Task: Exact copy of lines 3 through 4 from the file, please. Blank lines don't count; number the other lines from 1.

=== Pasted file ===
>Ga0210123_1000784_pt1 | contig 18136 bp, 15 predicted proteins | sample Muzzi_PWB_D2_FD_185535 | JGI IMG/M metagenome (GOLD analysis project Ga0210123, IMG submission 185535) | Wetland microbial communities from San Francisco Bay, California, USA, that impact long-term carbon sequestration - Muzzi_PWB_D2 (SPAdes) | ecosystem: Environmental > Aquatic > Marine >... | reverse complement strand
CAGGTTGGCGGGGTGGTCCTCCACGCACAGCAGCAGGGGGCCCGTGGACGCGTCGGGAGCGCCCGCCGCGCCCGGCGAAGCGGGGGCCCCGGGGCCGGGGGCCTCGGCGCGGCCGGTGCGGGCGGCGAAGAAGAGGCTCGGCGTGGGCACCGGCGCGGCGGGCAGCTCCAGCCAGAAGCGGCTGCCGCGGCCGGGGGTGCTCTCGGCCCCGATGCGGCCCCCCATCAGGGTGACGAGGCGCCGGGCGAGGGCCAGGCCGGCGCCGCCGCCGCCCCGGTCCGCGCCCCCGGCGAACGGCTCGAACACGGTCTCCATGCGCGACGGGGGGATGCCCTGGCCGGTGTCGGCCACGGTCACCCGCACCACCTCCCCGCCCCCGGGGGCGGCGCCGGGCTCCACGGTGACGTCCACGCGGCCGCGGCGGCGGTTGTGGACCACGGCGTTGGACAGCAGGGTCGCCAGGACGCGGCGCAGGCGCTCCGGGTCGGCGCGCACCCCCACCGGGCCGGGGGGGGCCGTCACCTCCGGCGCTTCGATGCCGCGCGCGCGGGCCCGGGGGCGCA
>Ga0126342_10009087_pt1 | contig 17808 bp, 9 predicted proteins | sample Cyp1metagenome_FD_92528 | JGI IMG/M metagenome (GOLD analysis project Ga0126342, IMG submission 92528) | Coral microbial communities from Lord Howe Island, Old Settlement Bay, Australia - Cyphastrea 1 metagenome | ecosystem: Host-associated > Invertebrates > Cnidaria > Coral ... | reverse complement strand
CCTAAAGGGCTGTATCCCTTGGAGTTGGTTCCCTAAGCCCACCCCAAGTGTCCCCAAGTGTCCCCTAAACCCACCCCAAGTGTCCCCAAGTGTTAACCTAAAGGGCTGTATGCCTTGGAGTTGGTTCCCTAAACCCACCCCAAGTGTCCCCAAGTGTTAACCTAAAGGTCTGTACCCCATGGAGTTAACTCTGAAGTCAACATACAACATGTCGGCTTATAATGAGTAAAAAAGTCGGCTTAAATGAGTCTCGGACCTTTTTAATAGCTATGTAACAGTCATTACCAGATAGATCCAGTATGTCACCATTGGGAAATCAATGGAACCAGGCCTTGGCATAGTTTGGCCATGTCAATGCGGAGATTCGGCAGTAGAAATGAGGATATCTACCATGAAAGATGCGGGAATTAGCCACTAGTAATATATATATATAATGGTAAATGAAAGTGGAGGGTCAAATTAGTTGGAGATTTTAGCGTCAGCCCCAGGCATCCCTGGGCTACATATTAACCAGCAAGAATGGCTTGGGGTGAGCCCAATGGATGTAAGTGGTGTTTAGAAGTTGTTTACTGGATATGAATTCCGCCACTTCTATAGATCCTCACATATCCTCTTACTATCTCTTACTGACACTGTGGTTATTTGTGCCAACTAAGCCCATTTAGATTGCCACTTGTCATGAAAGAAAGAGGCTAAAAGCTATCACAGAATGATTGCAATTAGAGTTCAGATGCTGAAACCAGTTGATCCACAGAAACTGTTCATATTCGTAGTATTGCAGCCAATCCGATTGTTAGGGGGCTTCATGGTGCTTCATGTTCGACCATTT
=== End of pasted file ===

>Ga0126342_10009087_pt1 | contig 17808 bp, 9 predicted proteins | sample Cyp1metagenome_FD_92528 | JGI IMG/M metagenome (GOLD analysis project Ga0126342, IMG submission 92528) | Coral microbial communities from Lord Howe Island, Old Settlement Bay, Australia - Cyphastrea 1 metagenome | ecosystem: Host-associated > Invertebrates > Cnidaria > Coral ... | reverse complement strand
CCTAAAGGGCTGTATCCCTTGGAGTTGGTTCCCTAAGCCCACCCCAAGTGTCCCCAAGTGTCCCCTAAACCCACCCCAAGTGTCCCCAAGTGTTAACCTAAAGGGCTGTATGCCTTGGAGTTGGTTCCCTAAACCCACCCCAAGTGTCCCCAAGTGTTAACCTAAAGGTCTGTACCCCATGGAGTTAACTCTGAAGTCAACATACAACATGTCGGCTTATAATGAGTAAAAAAGTCGGCTTAAATGAGTCTCGGACCTTTTTAATAGCTATGTAACAGTCATTACCAGATAGATCCAGTATGTCACCATTGGGAAATCAATGGAACCAGGCCTTGGCATAGTTTGGCCATGTCAATGCGGAGATTCGGCAGTAGAAATGAGGATATCTACCATGAAAGATGCGGGAATTAGCCACTAGTAATATATATATATAATGGTAAATGAAAGTGGAGGGTCAAATTAGTTGGAGATTTTAGCGTCAGCCCCAGGCATCCCTGGGCTACATATTAACCAGCAAGAATGGCTTGGGGTGAGCCCAATGGATGTAAGTGGTGTTTAGAAGTTGTTTACTGGATATGAATTCCGCCACTTCTATAGATCCTCACATATCCTCTTACTATCTCTTACTGACACTGTGGTTATTTGTGCCAACTAAGCCCATTTAGATTGCCACTTGTCATGAAAGAAAGAGGCTAAAAGCTATCACAGAATGATTGCAATTAGAGTTCAGATGCTGAAACCAGTTGATCCACAGAAACTGTTCATATTCGTAGTATTGCAGCCAATCCGATTGTTAGGGGGCTTCATGGTGCTTCATGTTCGACCATTT